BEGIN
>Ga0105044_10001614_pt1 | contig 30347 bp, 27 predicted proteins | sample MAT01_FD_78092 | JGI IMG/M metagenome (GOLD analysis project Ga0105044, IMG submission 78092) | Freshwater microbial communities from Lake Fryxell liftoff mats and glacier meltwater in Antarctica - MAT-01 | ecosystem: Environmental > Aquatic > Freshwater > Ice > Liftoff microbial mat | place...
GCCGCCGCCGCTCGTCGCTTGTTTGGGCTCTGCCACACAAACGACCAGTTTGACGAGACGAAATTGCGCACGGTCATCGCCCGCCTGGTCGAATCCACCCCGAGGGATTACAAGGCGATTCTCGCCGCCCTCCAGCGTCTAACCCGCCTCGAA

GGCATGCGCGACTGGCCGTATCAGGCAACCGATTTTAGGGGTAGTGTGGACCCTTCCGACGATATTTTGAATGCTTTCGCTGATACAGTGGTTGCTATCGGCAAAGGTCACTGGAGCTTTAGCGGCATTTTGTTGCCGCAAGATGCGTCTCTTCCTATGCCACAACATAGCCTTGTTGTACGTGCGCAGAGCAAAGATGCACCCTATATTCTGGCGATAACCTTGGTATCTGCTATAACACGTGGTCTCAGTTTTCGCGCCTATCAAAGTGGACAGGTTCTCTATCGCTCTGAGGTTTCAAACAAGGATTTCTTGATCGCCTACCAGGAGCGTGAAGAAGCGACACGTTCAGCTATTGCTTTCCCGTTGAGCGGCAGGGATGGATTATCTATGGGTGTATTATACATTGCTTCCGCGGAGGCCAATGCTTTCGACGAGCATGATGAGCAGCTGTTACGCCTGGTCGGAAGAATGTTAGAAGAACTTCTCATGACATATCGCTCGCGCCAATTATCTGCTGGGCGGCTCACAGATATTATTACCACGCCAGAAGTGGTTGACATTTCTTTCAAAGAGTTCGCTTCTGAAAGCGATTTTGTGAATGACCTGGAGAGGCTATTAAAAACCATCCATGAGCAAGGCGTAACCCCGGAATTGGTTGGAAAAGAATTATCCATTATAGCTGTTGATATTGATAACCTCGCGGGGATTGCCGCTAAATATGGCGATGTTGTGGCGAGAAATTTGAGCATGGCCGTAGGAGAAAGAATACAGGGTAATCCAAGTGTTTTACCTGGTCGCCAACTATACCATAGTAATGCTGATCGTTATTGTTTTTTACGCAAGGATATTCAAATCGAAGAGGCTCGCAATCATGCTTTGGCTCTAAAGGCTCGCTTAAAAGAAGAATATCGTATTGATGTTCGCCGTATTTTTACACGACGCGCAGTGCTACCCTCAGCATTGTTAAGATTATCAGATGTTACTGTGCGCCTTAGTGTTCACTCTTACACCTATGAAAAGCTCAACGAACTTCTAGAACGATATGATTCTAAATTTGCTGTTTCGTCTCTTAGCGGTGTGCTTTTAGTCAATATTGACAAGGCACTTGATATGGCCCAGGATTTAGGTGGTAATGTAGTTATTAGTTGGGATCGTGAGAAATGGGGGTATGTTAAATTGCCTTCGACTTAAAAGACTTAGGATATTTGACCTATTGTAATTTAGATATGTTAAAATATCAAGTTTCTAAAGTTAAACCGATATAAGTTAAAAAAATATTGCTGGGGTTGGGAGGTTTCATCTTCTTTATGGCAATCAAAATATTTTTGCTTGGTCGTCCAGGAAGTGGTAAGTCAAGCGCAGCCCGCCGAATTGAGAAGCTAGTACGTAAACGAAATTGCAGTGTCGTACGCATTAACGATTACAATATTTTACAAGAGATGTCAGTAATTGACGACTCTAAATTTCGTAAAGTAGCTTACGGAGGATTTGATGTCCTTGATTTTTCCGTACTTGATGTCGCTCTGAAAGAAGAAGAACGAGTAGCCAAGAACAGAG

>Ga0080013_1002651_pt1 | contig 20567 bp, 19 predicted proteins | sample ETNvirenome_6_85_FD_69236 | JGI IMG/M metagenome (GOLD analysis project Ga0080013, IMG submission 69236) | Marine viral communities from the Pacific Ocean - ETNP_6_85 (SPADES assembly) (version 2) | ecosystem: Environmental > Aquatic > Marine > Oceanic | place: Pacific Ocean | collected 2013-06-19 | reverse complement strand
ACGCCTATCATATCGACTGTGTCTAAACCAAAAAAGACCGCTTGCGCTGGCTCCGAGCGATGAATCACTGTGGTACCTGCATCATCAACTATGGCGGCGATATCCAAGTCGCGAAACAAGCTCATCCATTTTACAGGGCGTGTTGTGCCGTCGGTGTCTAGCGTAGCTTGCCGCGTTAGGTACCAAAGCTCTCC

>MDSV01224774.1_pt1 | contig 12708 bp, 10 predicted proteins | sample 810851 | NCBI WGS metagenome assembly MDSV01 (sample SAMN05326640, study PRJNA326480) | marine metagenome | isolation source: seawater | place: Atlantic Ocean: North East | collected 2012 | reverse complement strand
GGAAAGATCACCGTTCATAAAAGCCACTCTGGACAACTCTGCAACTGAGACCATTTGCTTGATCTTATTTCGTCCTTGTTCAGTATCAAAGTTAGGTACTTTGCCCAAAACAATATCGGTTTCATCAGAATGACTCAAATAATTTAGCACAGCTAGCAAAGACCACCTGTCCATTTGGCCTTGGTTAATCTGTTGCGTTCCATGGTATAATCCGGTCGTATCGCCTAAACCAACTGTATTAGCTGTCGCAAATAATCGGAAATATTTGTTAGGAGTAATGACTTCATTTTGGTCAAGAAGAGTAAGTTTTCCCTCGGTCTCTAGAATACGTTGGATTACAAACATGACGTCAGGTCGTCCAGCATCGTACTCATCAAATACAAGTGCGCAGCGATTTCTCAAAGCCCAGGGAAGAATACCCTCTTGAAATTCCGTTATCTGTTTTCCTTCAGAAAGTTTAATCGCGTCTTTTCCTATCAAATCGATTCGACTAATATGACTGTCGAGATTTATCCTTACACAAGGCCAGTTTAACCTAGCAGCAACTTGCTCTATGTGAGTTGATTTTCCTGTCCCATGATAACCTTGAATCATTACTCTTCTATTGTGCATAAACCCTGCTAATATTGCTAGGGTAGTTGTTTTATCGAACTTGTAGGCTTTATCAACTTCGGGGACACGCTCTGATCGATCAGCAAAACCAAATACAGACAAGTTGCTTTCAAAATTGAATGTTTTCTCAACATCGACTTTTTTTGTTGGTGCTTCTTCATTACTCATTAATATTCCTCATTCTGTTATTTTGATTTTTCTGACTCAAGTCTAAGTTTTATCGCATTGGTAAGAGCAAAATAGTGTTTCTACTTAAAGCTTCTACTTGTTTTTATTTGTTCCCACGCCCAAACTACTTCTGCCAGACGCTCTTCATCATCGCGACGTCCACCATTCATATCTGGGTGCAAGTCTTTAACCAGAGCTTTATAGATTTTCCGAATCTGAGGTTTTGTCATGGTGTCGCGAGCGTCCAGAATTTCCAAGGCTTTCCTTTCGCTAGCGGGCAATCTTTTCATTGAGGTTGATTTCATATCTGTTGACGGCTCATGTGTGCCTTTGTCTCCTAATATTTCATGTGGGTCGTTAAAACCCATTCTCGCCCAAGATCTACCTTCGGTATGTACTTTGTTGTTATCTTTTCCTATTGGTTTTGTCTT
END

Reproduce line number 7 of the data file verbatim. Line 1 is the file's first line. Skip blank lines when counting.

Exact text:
GGAAAGATCACCGTTCATAAAAGCCACTCTGGACAACTCTGCAACTGAGACCATTTGCTTGATCTTATTTCGTCCTTGTTCAGTATCAAAGTTAGGTACTTTGCCCAAAACAATATCGGTTTCATCAGAATGACTCAAATAATTTAGCACAGCTAGCAAAGACCACCTGTCCATTTGGCCTTGGTTAATCTGTTGCGTTCCATGGTATAATCCGGTCGTATCGCCTAAACCAACTGTATTAGCTGTCGCAAATAATCGGAAATATTTGTTAGGAGTAATGACTTCATTTTGGTCAAGAAGAGTAAGTTTTCCCTCGGTCTCTAGAATACGTTGGATTACAAACATGACGTCAGGTCGTCCAGCATCGTACTCATCAAATACAAGTGCGCAGCGATTTCTCAAAGCCCAGGGAAGAATACCCTCTTGAAATTCCGTTATCTGTTTTCCTTCAGAAAGTTTAATCGCGTCTTTTCCTATCAAATCGATTCGACTAATATGACTGTCGAGATTTATCCTTACACAAGGCCAGTTTAACCTAGCAGCAACTTGCTCTATGTGAGTTGATTTTCCTGTCCCATGATAACCTTGAATCATTACTCTTCTATTGTGCATAAACCCTGCTAATATTGCTAGGGTAGTTGTTTTATCGAACTTGTAGGCTTTATCAACTTCGGGGACACGCTCTGATCGATCAGCAAAACCAAATACAGACAAGTTGCTTTCAAAATTGAATGTTTTCTCAACATCGACTTTTTTTGTTGGTGCTTCTTCATTACTCATTAATATTCCTCATTCTGTTATTTTGATTTTTCTGACTCAAGTCTAAGTTTTATCGCATTGGTAAGAGCAAAATAGTGTTTCTACTTAAAGCTTCTACTTGTTTTTATTTGTTCCCACGCCCAAACTACTTCTGCCAGACGCTCTTCATCATCGCGACGTCCACCATTCATATCTGGGTGCAAGTCTTTAACCAGAGCTTTATAGATTTTCCGAATCTGAGGTTTTGTCATGGTGTCGCGAGCGTCCAGAATTTCCAAGGCTTTCCTTTCGCTAGCGGGCAATCTTTTCATTGAGGTTGATTTCATATCTGTTGACGGCTCATGTGTGCCTTTGTCTCCTAATATTTCATGTGGGTCGTTAAAACCCATTCTCGCCCAAGATCTACCTTCGGTATGTACTTTGTTGTTATCTTTTCCTATTGGTTTTGTCTT